I inherited an IRA from a family member, can I protect it in bankruptcy?
Posted on Jun 30, 2014 in Bankruptcy Information
Starting an Individual Retirement Account, or IRA, is pretty easy. You can call a financial adviser, or even do it online. You can avoid paying tax on the money when you contribute it (in a traditional IRA) or when you withdraw it (in a Roth IRA).
IRAs are usually well-protected in bankruptcy, subject to some rules about when they were first funded and how recently. For instance, if you file for bankruptcy tomorrow, and last week you transferred $50,000 into the IRA, you may have problems. Talk to a bankruptcy lawyer before you transfer any assets and to determine when if at all you may plan to file a bankruptcy in the future.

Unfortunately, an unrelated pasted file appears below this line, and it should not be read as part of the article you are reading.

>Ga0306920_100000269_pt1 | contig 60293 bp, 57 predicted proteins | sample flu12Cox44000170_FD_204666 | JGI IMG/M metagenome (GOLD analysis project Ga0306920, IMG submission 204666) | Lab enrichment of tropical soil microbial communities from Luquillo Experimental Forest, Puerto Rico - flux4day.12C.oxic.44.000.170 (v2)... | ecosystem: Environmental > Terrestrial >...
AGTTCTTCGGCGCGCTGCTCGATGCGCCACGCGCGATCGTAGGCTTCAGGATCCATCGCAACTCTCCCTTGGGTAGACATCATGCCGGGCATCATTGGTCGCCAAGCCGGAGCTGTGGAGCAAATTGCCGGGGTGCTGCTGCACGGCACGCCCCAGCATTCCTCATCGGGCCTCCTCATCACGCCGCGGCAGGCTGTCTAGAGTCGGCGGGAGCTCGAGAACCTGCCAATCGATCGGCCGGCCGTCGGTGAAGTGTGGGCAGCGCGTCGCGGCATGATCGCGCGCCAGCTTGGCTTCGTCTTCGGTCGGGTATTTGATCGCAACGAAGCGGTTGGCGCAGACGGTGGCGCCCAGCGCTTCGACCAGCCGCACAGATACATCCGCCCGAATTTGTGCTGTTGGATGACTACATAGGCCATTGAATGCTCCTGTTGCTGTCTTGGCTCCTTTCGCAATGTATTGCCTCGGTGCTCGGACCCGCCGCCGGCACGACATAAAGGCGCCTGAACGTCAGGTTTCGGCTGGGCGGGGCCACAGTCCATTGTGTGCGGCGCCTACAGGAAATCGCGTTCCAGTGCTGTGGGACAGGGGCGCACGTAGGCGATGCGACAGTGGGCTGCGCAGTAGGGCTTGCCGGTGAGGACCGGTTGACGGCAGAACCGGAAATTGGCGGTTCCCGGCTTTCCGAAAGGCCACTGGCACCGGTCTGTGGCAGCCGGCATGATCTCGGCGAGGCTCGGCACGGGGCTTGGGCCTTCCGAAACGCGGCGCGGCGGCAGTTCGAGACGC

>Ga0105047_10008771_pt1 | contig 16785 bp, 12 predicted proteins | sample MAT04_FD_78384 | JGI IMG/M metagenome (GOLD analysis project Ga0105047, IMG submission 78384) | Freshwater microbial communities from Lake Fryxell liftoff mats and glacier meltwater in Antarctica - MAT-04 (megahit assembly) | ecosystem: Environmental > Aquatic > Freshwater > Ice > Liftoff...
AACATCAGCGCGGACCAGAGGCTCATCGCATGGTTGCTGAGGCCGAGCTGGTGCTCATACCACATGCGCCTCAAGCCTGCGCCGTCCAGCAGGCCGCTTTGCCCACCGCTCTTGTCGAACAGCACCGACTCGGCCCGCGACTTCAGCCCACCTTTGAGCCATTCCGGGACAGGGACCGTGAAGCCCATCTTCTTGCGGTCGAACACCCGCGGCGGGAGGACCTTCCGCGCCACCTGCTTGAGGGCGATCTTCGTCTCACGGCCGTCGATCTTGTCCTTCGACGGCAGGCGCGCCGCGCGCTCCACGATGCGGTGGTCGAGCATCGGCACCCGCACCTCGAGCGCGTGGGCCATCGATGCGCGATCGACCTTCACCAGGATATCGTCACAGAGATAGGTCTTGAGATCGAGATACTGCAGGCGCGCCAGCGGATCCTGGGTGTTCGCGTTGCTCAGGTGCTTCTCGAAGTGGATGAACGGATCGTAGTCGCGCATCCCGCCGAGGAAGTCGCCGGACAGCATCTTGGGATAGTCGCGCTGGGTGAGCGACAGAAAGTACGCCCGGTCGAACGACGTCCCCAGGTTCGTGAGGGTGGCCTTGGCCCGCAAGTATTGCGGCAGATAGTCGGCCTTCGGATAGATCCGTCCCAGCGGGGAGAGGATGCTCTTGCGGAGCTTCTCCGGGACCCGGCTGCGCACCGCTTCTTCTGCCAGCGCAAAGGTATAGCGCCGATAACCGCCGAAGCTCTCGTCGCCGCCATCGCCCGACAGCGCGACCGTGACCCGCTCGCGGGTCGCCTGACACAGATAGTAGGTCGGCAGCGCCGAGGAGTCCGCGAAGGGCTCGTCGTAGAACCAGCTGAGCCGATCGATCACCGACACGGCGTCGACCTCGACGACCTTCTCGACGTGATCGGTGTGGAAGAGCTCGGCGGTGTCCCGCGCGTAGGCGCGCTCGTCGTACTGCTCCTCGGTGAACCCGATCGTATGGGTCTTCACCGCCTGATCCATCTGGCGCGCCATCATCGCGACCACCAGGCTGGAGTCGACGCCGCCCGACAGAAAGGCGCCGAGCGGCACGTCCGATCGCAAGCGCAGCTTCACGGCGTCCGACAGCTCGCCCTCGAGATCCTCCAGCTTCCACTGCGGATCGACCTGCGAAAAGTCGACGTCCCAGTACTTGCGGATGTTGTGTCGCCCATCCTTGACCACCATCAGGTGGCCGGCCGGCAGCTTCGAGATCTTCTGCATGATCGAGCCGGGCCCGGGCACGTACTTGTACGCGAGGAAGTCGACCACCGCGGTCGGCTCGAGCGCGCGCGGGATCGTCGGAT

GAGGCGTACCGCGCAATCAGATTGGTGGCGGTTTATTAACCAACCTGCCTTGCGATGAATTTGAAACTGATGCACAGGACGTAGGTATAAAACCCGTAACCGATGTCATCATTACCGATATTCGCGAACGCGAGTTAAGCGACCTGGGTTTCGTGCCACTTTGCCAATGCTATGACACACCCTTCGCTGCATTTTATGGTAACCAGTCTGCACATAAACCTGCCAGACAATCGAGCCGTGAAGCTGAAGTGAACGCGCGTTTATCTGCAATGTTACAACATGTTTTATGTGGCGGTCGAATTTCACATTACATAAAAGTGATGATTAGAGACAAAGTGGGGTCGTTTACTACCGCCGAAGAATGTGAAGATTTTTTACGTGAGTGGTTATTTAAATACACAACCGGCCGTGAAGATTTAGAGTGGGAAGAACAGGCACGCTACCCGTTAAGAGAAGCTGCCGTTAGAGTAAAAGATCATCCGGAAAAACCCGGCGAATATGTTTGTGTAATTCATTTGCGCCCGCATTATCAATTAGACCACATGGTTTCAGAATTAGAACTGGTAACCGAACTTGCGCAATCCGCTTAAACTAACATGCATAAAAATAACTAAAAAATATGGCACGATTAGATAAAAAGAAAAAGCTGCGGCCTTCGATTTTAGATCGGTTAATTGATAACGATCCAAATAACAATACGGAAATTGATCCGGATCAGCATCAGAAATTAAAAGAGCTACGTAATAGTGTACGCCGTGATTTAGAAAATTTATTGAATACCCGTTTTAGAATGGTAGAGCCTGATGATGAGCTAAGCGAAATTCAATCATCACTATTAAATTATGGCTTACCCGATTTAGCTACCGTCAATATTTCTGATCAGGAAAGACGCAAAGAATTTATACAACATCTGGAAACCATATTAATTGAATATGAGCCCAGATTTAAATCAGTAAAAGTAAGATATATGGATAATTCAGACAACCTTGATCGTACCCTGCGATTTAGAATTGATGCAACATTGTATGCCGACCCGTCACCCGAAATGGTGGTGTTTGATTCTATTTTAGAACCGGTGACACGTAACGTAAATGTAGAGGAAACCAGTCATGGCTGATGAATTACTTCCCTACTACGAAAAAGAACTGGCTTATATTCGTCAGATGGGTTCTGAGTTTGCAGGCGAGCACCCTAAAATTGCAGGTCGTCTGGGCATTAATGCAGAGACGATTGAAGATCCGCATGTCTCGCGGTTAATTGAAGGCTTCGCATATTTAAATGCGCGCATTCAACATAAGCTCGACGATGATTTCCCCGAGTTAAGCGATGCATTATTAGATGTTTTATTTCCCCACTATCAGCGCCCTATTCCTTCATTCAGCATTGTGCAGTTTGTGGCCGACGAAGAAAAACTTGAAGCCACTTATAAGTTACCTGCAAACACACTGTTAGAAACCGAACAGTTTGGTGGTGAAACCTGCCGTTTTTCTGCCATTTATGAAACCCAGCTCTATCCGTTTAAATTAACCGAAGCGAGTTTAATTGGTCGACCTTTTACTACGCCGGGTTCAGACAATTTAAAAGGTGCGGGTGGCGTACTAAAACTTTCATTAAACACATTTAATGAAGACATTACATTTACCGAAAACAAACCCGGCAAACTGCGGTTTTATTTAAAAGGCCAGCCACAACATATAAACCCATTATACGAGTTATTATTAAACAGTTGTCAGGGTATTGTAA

The good news as we mentioned is that IRAs are broadly protected. The bad news is that a recent decision of the US Supreme Court tells courts that you cannot exempt an IRA you inherited from someone else (like a parent) through the traditional exemptions that protect your assets from creditors.
The case that decided it, called Clark v. Rameker, came out of Wisconsin. The courts had a difficult time balancing what retirement and tax laws said versus what the bankruptcy laws say. There wasn’t a clear cut answer. But the Supreme Court has decided. So unless Congress (or the state legislatures) change the exemptions, we need to know if the IRA you may have was one you started or if you inherited it. That way we can best advise you.
If you’re contemplating a bankruptcy and have a retirement account, don’t be surprised if we ask you for more details. The more information we have, the better we can assist you. Please call us at Lakelaw (847-249-9100 in Illinois, 262-694-7300 in Wisconsin) or visit our website at www.lakelaw.com to arrange a free consultation and discuss what assets can be protected from creditors in bankruptcy.